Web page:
Lina Businskaite says pensioners lack a youthful outlook.
KLAIPEDA - Can you picture a couple of Lithuanian septuagenarians sipping bourbon in a cozy romantic bar, settling the bill graciously, slipping out of the bar for a hand-in-hand stroll on a main promenade before they walk back home for some youthful hanky-panky?
Is that just a too remote, or unbelievable, scene in Lithuania? In Lithuania, you are likely to encounter an “all-the-world-sucks” complaining retired nagger or vixen, railing against the government, bad neighbors and life itself.
Is being a retiree really so bad in Lithuania? With the number of retirees rapidly growing throughout the European Union, where statistically every fifth EU citizen is a 60-year-old or older senior, the EU, addressing the issues of seniors, has announced 2012 as the Year of Active Aging and Generation Solidarity.
While Western seniors are preoccupied with the date and its activities, their Lithuanian peers are more concerned about the possible, even Maya-predicted, 2012 cataclysms than the Active Aging and Generation Solidarity.
“To be honest, I have heard something obscure about it. However, Lithuanian pensioners are most worried if the government will keep its promise to return the 263 million litas it has taken away from us when carrying out its austerity measures,” Petras Ruzgus, chairman of Bociai, an organization uniting over 80,000 retirees in the country, stressed to The Baltic Times.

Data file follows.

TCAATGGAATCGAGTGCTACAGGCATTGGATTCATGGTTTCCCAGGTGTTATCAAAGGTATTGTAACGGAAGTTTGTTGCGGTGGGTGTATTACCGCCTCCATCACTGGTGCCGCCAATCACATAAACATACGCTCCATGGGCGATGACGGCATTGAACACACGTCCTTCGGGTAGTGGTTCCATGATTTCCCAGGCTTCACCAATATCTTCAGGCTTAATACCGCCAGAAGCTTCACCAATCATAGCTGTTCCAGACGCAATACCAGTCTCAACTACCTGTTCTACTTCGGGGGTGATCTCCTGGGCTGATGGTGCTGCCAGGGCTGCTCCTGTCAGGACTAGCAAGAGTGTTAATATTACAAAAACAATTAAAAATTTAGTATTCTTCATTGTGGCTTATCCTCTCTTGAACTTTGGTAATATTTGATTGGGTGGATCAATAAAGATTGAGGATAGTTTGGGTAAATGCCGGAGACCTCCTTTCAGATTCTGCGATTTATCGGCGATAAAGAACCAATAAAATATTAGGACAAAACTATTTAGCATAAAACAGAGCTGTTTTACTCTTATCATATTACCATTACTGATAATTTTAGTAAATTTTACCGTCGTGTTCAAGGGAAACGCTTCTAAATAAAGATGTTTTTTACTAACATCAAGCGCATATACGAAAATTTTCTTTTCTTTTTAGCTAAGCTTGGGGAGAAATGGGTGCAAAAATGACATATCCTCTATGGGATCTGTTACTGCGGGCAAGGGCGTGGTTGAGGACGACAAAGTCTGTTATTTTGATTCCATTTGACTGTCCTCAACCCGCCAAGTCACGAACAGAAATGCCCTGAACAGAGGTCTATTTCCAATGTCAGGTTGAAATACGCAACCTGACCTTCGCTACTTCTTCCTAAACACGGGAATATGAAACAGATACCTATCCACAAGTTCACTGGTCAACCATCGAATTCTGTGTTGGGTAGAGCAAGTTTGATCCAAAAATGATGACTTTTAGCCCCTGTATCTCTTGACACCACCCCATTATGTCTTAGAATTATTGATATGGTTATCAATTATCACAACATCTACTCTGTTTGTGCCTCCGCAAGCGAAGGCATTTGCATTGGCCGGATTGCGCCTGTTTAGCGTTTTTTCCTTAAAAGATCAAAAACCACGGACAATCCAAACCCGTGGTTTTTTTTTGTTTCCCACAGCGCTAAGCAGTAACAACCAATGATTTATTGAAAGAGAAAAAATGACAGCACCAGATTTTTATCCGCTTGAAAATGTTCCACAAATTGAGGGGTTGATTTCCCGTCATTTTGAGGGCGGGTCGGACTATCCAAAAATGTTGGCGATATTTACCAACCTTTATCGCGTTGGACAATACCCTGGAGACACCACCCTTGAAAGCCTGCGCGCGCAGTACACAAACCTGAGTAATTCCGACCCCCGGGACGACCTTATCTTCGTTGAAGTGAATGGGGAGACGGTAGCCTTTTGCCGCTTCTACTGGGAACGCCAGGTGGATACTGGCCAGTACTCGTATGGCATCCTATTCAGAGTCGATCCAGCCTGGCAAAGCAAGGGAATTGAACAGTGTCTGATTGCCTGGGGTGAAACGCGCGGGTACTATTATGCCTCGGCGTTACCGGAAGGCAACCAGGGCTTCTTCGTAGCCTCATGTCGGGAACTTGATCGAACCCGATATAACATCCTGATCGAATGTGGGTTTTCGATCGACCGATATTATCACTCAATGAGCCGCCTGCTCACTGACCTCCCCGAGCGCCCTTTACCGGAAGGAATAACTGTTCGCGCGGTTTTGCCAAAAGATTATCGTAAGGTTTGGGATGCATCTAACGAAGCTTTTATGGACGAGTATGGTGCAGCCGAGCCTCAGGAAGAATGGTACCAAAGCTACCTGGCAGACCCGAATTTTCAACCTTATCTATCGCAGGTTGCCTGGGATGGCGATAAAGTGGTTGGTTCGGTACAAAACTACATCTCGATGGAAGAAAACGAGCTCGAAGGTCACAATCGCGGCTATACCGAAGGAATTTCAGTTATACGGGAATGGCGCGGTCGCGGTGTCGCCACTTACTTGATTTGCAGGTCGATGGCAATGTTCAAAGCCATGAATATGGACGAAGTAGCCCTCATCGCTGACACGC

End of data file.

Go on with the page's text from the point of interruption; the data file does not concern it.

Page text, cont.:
In a country where the average pension hovers at 766 litas (222 euros) per month, surpassing only the EU pension record lows in Romania and Bulgaria, expecting the elderly to suddenly become jubilant about their lives probably makes no sense. “Lithuania is not only a country in Middle and Eastern Europe with one of the largest armies of working people supporting its pensioners, but it is also a country where the pensions are one of the smallest in the region. Pensions make up only 37 percent of an average salary in Lithuania, when the ratio in neighboring Poland is 54 percent, allowing Poles, receiving average pensions of 432 euros, to enjoy a decent retirement. The disparity makes me wonder whether Lithuania appropriately heeds the needs of its elderly. It also raises some serious questions over the government’s unwillingness to create an effective second-stage pension saving system that works well elswehere,” Sarunas Ruzgys, president of Lithuania’s Investment and Pension Fund Association, says.
Considering the deteriorating demographic situation, he says, the future for the increasing army of pensioners can hold more pessimism than optimism. “With emigration’s scope, the worsening demography and dim economic outlook in mind, there might not be enough working people to earn the pensions for the future elderly,” Ruzgys maintains.
Following the aging Europe, Lithuania has recently hiked its pension age to 65 years. However, in doing so, it has forgotten that Britons or the Swiss are generally much healthier at that age.
In a recent survey, Lithuanian pensioners, asked what pension would make their senior years respectable, over 40 percent of the respondents answered it has to be over 1,500 litas. “Lithuanian seniors do not need large pensions, as we are not as much pampered as the pensioners in Germany or Great Britain. Given large pensions, most of us would hardly change our lifestyle and would rather save for the future of our children or grandchildren. That is how the mentality of Lithuanian retirees is,” Ruzgus asserted.
Daiva Ziuramskaite, director of Tarptautiniai darbo kontaktu tinklai (International Job Contact Network), a public institution that recently organized an international seminar for elderly women, noted that youthful thinking among the elderly is attributed to “Those who are willing to re-discover themselves after turning 60.”